“There is compelling evidence of an association between the two conditions.”
—Steven Offenbacher, DDS, University of
     North Carolina

"Pooled results from the high-quality randomized controlled trials with low bias do not support the continued treatment of periodontal disease in pregnancy to prevent preterm birth, low birth weight, or both," the authors concluded.

Further studies are needed to understand the subject better, and stricter criteria for diagnosing periodontitis and guidelines for documenting the effectiveness of treatment should be developed to ensure uniformity in future studies, they added.

The JADA study authors were surprised that so many studies used so many different methods for both the diagnosis of periodontal disease and treatment strategies, and also that they did not use rigid criteria to absolutely rule out the effect of confounding factors such as smoking and use of antibiotics as part of the periodontal therapy, Dr. Mupparapu said.

"The results of our study based on the stringent criteria used to conduct our meta-analysis and the sensitivity and subgroup analysis for elimination of bias showed that periodontal treatment during pregnancy does not reduce the risks of pregnant women experiencing preterm birth and low birth weight," he told "While pregnant women should definitely seek periodontal care for improving dental health, it should not be sought solely for the purposes of reducing these assumed risks as there is no strong evidence for that yet."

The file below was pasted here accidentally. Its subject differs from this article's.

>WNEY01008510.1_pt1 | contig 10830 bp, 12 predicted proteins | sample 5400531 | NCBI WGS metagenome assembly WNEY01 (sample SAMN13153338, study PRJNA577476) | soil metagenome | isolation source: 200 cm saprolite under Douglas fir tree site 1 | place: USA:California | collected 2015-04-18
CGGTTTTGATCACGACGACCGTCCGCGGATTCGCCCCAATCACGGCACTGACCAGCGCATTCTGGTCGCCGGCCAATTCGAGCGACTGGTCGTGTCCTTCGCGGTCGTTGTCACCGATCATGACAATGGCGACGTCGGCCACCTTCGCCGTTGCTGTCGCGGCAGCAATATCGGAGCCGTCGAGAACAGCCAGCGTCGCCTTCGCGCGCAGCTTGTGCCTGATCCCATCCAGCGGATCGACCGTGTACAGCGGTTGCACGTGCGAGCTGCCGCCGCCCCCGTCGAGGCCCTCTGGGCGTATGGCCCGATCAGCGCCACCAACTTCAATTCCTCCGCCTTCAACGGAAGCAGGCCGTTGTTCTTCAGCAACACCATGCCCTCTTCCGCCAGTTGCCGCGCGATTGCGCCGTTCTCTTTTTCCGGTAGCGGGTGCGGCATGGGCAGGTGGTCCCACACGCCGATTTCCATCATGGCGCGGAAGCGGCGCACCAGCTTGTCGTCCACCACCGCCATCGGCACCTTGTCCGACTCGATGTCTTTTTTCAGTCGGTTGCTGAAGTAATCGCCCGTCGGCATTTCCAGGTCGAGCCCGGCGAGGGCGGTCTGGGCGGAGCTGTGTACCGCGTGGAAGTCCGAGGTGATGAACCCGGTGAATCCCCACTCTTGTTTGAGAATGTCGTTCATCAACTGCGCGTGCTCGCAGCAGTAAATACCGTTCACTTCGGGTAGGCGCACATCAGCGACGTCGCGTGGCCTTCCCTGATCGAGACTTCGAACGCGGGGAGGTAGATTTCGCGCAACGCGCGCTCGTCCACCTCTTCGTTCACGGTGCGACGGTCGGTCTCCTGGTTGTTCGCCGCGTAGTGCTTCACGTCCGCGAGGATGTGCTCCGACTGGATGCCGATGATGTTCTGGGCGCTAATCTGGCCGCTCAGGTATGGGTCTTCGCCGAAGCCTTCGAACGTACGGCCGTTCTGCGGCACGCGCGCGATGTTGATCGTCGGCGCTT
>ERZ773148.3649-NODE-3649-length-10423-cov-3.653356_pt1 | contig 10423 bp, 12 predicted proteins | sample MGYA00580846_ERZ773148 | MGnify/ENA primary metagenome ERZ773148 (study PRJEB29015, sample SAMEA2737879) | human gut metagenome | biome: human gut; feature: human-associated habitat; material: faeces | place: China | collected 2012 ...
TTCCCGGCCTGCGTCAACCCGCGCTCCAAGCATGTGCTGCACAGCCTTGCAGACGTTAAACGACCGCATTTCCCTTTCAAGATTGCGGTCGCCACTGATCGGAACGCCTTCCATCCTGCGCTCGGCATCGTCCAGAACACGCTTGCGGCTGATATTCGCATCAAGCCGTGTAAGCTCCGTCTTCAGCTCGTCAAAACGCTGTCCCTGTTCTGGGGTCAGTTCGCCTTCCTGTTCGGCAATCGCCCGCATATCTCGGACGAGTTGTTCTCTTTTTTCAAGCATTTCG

These findings are very important for dentists -- both general dentists and specialists such as periodontists -- because it clears up concerns regarding timely periodontal therapy during pregnancy, he added.

Not everyone agrees

John Newnham, MD, a professor of obstetrics at the University of Western Australia who has done similar research (Obstetrics and Gynecology, December 2009, Vol. 114:6, pp. 1239-1248), told that the link between the two conditions is yet to be proved.

"We have all been through a period of great excitement that treatment of periodontal disease in pregnancy may prevent preterm birth and other major pregnancy complications," he said. "Unfortunately, not true."